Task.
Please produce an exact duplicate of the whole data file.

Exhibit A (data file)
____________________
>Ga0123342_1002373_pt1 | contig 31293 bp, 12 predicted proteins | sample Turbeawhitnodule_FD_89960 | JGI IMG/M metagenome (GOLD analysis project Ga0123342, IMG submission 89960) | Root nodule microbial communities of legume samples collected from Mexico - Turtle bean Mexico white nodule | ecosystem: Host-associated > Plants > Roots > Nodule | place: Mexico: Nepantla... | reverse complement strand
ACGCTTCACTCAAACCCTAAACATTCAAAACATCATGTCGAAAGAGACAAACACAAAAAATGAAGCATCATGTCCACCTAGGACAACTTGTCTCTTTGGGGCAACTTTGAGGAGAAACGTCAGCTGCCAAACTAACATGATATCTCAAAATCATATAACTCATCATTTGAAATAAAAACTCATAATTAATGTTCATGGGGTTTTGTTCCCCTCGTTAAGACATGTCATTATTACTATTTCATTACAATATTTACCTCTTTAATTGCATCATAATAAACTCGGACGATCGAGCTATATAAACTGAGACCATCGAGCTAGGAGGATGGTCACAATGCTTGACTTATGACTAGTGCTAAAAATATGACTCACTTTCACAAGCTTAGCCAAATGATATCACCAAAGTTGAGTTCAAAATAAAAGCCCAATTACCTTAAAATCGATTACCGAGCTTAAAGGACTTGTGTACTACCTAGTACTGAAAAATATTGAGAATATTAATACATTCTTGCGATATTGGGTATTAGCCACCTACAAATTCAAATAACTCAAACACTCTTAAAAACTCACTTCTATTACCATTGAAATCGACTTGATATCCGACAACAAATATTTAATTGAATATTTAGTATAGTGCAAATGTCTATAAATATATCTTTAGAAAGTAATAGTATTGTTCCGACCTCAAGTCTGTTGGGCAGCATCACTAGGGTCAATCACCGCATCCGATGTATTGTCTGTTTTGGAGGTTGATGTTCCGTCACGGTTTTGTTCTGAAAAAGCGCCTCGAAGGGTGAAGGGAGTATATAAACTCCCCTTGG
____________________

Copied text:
>Ga0123342_1002373_pt1 | contig 31293 bp, 12 predicted proteins | sample Turbeawhitnodule_FD_89960 | JGI IMG/M metagenome (GOLD analysis project Ga0123342, IMG submission 89960) | Root nodule microbial communities of legume samples collected from Mexico - Turtle bean Mexico white nodule | ecosystem: Host-associated > Plants > Roots > Nodule | place: Mexico: Nepantla... | reverse complement strand
ACGCTTCACTCAAACCCTAAACATTCAAAACATCATGTCGAAAGAGACAAACACAAAAAATGAAGCATCATGTCCACCTAGGACAACTTGTCTCTTTGGGGCAACTTTGAGGAGAAACGTCAGCTGCCAAACTAACATGATATCTCAAAATCATATAACTCATCATTTGAAATAAAAACTCATAATTAATGTTCATGGGGTTTTGTTCCCCTCGTTAAGACATGTCATTATTACTATTTCATTACAATATTTACCTCTTTAATTGCATCATAATAAACTCGGACGATCGAGCTATATAAACTGAGACCATCGAGCTAGGAGGATGGTCACAATGCTTGACTTATGACTAGTGCTAAAAATATGACTCACTTTCACAAGCTTAGCCAAATGATATCACCAAAGTTGAGTTCAAAATAAAAGCCCAATTACCTTAAAATCGATTACCGAGCTTAAAGGACTTGTGTACTACCTAGTACTGAAAAATATTGAGAATATTAATACATTCTTGCGATATTGGGTATTAGCCACCTACAAATTCAAATAACTCAAACACTCTTAAAAACTCACTTCTATTACCATTGAAATCGACTTGATATCCGACAACAAATATTTAATTGAATATTTAGTATAGTGCAAATGTCTATAAATATATCTTTAGAAAGTAATAGTATTGTTCCGACCTCAAGTCTGTTGGGCAGCATCACTAGGGTCAATCACCGCATCCGATGTATTGTCTGTTTTGGAGGTTGATGTTCCGTCACGGTTTTGTTCTGAAAAAGCGCCTCGAAGGGTGAAGGGAGTATATAAACTCCCCTTGG